WST - “The late Prime Minster of Grenada, Maurice Bishop, played an important role in your life. This is a very difficult question, but what would be different had he been able to complete his vision for the Caribbean? ”

Attillah S. - “Hindsight is always 20/20. Perhaps he might have been able to usher in a time when cultural workers were as central to building a viable society as the technocrats and the economists. Perhaps he might have failed. From what I understand of his vision he was trying to build an alternative system, but I don’t think it’s possible to achieve in one generation or one lifetime. We judge ourselves harshly, comparing ourselves to civilisations that have engaged in centuries of bloodshed, conquest, civil war etc to achieve ‘development’. We are the first experiment in globalisation and we have given the world some significant visionaries of Pan Africanism, art, mas, music, literature.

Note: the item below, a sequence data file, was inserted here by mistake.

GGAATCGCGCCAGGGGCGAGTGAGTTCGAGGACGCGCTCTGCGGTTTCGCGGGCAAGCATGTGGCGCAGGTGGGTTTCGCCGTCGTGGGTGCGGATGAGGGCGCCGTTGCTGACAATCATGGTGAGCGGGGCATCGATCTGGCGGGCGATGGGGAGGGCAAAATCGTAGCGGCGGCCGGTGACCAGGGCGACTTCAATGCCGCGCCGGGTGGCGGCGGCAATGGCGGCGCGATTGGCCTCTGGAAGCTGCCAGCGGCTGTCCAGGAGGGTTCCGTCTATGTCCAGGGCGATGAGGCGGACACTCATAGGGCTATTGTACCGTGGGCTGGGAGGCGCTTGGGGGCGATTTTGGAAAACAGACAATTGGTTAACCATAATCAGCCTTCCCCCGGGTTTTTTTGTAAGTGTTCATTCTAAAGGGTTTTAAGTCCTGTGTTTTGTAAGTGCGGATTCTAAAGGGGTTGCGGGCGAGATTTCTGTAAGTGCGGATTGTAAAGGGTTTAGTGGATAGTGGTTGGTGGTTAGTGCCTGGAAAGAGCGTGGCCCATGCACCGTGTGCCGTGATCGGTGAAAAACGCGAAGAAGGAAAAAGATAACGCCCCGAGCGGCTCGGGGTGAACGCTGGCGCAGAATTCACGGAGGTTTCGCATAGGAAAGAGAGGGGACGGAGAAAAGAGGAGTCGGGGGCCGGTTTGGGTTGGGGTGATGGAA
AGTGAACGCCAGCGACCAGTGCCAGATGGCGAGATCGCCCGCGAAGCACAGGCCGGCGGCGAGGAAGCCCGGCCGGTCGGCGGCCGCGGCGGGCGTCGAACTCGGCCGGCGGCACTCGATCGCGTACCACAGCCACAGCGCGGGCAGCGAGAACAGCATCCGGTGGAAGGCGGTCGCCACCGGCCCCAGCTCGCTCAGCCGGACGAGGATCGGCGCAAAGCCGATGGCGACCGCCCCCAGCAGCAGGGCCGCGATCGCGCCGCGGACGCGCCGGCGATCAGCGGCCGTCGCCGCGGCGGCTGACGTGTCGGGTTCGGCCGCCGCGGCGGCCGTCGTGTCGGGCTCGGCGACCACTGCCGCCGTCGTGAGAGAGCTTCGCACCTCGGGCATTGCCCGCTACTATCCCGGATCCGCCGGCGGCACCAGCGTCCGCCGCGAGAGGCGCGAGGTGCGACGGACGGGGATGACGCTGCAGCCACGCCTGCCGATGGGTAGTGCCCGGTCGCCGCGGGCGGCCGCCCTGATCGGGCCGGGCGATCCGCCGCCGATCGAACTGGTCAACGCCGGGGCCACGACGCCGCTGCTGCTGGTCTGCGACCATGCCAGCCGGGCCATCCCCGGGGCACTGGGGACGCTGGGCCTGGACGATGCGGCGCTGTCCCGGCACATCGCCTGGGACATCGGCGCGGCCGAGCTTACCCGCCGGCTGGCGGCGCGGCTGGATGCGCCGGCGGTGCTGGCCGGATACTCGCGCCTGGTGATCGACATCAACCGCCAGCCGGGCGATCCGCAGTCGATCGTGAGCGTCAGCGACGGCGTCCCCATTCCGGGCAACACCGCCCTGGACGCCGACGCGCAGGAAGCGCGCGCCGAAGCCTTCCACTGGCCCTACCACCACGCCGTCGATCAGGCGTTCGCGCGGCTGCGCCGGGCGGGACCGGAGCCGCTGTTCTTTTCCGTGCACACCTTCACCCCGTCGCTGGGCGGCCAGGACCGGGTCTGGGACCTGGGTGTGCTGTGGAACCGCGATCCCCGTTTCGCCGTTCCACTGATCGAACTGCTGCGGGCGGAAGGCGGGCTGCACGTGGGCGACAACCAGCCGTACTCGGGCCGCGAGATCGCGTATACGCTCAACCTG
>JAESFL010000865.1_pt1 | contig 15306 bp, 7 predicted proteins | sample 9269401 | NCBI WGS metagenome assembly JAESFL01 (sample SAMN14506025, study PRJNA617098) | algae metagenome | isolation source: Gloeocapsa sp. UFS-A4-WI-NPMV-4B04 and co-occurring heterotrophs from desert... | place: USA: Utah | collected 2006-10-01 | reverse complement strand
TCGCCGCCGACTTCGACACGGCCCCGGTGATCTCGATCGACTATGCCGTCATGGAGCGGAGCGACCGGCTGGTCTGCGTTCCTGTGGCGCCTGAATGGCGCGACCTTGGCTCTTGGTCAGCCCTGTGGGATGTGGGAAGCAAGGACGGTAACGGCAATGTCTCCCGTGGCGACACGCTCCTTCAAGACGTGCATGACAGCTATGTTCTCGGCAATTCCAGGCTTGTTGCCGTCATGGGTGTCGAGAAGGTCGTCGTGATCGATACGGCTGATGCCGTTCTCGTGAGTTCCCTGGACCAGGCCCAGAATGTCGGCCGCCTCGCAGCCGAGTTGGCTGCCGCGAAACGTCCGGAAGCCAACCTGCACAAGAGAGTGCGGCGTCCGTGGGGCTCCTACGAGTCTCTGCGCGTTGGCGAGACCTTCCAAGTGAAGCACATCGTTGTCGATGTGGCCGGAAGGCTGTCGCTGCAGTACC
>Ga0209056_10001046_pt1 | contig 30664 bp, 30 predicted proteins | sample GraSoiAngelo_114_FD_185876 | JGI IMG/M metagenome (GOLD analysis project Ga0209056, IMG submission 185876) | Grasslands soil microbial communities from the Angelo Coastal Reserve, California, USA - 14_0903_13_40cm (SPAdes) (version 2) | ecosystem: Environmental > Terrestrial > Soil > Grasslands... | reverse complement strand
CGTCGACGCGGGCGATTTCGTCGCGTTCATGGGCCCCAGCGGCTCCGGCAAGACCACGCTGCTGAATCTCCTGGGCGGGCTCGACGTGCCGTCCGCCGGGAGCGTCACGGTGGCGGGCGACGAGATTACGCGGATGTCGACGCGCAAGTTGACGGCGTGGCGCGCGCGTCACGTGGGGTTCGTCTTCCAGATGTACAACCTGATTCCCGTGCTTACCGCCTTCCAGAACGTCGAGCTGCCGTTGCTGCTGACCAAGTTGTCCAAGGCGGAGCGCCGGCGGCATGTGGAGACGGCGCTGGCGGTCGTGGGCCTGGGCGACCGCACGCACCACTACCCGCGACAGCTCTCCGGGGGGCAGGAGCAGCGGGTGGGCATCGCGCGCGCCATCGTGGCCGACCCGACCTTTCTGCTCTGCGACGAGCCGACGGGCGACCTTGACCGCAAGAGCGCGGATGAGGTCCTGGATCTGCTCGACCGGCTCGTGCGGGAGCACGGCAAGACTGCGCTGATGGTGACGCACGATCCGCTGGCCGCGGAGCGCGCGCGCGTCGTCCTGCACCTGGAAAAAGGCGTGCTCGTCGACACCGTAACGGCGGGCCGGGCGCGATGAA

What the Caribbean has given the world is art in spite of the tremendous ugliness of our history. We need to find a way to harness that creative capacity to do the healing that is necessary for us to be truly ‘developed’ not by destroying nature or exploiting our citizens but by giving everyone an equal opportunity to contribute. ”

WST - “Are there any other steelband-related matters you would like to bring forward? ”

Attillah S. - “Last year I was DJing at a party in London. It was the end of the night and the venue was ready to shut down. I played that classic Trini last song in the fete - the slow version of All Stars Woman on the Bass, thinking that the Londoners would leave immediately. They all stood there, listening to the music. One woman had tears in her eyes. They wanted more by the end of the song. I guess what I want to say is, we doubt and second guess our talent so much. Pan is a powerful instrument that has a worldwide impact that we continue to be oblivious to. We don’t know the value of what we have. Imagine how awesome we would be if we did. ”